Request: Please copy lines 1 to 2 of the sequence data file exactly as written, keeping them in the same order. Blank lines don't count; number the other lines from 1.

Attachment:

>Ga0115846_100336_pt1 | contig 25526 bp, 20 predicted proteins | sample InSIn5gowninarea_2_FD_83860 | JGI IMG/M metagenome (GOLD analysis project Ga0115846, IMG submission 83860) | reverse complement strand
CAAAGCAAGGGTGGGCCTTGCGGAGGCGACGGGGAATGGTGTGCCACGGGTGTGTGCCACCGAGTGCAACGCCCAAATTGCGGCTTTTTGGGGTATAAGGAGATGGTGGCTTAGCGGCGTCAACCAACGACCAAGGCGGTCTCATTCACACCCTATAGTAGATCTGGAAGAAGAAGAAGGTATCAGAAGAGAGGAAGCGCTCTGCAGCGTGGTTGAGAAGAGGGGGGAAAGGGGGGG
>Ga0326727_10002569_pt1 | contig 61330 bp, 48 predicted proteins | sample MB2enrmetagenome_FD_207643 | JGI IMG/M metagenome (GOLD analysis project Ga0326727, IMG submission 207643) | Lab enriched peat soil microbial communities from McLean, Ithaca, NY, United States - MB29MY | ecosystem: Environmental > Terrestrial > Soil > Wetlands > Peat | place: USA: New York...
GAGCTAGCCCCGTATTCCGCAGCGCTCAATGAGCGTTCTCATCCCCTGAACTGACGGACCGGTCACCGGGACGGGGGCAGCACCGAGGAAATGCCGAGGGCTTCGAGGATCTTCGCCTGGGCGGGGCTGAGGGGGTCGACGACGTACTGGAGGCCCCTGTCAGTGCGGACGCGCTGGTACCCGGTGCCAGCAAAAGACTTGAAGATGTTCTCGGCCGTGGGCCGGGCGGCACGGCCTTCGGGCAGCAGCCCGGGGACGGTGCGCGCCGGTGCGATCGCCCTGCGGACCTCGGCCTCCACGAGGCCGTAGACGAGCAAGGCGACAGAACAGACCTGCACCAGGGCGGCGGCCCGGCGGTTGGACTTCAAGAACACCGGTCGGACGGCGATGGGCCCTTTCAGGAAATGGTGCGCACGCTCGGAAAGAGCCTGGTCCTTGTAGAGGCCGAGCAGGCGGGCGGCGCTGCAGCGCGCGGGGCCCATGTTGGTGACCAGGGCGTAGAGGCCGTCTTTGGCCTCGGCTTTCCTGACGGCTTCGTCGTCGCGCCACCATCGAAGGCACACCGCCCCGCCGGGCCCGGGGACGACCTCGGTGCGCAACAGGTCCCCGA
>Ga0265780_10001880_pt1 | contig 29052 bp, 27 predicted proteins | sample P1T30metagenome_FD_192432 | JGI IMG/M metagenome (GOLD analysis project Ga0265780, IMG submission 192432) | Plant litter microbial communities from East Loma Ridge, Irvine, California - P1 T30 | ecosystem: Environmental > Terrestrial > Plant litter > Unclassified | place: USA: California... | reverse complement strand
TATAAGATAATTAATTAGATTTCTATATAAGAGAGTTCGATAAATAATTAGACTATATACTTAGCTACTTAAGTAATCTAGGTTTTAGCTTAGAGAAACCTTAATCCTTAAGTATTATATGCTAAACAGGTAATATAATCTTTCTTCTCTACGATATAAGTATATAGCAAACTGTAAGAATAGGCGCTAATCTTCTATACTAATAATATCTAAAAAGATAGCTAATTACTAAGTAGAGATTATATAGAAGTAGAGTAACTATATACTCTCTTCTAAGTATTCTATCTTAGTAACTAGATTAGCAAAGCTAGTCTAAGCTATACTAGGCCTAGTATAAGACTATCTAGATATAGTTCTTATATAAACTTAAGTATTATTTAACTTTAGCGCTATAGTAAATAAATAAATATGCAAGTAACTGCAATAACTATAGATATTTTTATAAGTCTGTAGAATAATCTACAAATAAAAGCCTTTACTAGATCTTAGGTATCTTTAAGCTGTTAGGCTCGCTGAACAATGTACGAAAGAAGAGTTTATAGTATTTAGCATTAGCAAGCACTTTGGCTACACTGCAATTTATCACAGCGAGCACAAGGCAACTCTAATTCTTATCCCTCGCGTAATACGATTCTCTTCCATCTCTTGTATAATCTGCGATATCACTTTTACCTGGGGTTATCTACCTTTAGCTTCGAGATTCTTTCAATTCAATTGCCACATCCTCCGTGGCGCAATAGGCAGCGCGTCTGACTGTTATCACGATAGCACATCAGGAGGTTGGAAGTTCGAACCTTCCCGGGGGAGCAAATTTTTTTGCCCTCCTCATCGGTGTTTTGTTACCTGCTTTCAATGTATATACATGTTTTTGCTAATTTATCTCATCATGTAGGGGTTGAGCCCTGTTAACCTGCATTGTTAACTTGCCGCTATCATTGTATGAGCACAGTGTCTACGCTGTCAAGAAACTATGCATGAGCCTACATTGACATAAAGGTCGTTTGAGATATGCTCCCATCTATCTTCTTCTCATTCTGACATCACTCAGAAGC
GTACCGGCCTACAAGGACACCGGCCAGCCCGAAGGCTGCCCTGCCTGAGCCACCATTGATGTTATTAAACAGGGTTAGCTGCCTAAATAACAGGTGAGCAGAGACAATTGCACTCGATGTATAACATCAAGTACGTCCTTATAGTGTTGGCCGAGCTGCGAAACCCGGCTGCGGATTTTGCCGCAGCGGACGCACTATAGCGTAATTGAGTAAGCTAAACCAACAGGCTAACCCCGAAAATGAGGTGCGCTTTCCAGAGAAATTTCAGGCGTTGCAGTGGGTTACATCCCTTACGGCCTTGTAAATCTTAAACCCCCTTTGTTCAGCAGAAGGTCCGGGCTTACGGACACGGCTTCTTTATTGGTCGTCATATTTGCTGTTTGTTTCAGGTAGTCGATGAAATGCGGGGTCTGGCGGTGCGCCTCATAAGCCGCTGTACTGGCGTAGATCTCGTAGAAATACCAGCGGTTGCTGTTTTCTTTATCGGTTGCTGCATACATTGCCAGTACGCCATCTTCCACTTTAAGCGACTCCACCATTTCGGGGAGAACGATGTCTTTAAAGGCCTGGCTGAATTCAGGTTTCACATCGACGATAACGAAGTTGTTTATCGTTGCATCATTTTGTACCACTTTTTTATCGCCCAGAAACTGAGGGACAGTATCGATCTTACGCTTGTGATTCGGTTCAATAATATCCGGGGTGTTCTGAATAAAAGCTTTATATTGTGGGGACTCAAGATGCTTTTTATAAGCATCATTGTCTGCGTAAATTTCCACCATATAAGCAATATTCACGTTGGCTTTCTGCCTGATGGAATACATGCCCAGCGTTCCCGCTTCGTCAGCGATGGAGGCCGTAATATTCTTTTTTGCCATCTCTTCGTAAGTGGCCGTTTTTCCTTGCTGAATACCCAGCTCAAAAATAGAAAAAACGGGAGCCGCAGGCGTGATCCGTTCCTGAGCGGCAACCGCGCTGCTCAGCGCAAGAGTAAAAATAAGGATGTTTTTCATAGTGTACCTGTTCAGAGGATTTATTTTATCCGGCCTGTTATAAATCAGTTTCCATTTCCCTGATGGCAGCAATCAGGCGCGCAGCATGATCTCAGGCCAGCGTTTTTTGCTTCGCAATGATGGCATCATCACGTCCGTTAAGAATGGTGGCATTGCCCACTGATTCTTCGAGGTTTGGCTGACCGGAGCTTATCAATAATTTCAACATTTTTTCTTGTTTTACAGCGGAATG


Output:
>Ga0115846_100336_pt1 | contig 25526 bp, 20 predicted proteins | sample InSIn5gowninarea_2_FD_83860 | JGI IMG/M metagenome (GOLD analysis project Ga0115846, IMG submission 83860) | reverse complement strand
CAAAGCAAGGGTGGGCCTTGCGGAGGCGACGGGGAATGGTGTGCCACGGGTGTGTGCCACCGAGTGCAACGCCCAAATTGCGGCTTTTTGGGGTATAAGGAGATGGTGGCTTAGCGGCGTCAACCAACGACCAAGGCGGTCTCATTCACACCCTATAGTAGATCTGGAAGAAGAAGAAGGTATCAGAAGAGAGGAAGCGCTCTGCAGCGTGGTTGAGAAGAGGGGGGAAAGGGGGGG